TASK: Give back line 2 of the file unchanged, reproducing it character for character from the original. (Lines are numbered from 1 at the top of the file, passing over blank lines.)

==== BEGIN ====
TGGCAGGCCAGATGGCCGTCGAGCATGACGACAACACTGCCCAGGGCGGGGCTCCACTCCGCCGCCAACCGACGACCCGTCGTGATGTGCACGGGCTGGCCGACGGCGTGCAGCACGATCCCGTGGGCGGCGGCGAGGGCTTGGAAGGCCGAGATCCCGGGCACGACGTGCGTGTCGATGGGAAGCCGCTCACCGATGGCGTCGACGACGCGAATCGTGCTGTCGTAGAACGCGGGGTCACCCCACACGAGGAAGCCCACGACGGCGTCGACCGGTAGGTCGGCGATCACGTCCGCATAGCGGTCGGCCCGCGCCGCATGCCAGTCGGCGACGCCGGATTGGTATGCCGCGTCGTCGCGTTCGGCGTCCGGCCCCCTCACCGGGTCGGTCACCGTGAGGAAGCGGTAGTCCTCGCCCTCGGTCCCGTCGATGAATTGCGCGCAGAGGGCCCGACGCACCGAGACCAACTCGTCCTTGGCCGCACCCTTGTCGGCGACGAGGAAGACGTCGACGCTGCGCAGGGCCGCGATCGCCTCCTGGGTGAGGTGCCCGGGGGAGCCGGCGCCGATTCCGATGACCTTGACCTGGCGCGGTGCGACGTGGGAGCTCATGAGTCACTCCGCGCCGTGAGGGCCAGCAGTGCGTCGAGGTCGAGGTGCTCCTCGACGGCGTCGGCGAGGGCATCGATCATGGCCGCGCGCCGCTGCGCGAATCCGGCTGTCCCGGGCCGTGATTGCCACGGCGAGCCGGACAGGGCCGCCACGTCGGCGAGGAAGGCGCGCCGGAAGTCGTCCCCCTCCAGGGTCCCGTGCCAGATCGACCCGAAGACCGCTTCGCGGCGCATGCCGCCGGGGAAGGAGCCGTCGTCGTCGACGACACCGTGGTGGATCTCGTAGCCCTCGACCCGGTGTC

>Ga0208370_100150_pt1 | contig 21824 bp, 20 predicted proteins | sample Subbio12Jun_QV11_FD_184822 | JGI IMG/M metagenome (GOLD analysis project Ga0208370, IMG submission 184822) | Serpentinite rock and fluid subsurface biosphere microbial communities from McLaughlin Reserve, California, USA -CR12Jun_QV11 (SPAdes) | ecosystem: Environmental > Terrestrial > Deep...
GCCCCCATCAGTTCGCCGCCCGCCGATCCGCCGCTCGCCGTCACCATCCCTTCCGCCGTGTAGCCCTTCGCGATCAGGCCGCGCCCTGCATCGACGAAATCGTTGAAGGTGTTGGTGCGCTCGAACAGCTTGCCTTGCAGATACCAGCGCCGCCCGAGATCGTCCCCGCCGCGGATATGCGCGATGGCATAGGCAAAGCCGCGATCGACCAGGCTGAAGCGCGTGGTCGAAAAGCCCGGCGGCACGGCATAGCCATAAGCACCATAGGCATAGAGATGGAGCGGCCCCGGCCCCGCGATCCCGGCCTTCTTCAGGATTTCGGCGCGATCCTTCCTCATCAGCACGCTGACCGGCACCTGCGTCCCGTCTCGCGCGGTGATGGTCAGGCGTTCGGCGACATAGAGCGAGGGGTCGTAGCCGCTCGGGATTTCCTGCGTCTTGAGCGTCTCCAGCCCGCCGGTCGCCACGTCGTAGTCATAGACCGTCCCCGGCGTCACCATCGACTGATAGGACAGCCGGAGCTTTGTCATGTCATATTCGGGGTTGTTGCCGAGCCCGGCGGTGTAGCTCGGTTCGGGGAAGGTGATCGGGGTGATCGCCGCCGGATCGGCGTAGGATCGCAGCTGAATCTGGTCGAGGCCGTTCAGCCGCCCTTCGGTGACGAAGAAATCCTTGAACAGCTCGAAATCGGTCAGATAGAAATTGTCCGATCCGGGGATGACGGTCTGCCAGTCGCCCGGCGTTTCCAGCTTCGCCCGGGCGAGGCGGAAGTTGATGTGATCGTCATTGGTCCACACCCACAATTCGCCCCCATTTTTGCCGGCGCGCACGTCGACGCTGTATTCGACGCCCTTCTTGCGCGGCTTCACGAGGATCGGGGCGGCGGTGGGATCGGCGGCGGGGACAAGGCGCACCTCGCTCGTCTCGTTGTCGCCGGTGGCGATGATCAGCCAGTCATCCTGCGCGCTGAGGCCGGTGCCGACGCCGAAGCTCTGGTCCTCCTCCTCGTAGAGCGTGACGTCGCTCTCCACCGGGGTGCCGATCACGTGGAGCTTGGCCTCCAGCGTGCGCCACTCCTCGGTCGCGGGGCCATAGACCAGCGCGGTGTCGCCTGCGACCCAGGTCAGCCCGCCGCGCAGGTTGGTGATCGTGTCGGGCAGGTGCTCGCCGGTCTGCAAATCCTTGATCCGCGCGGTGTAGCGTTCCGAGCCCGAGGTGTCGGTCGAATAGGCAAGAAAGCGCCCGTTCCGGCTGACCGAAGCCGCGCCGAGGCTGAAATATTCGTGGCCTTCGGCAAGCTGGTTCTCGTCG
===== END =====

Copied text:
>Ga0208370_100150_pt1 | contig 21824 bp, 20 predicted proteins | sample Subbio12Jun_QV11_FD_184822 | JGI IMG/M metagenome (GOLD analysis project Ga0208370, IMG submission 184822) | Serpentinite rock and fluid subsurface biosphere microbial communities from McLaughlin Reserve, California, USA -CR12Jun_QV11 (SPAdes) | ecosystem: Environmental > Terrestrial > Deep...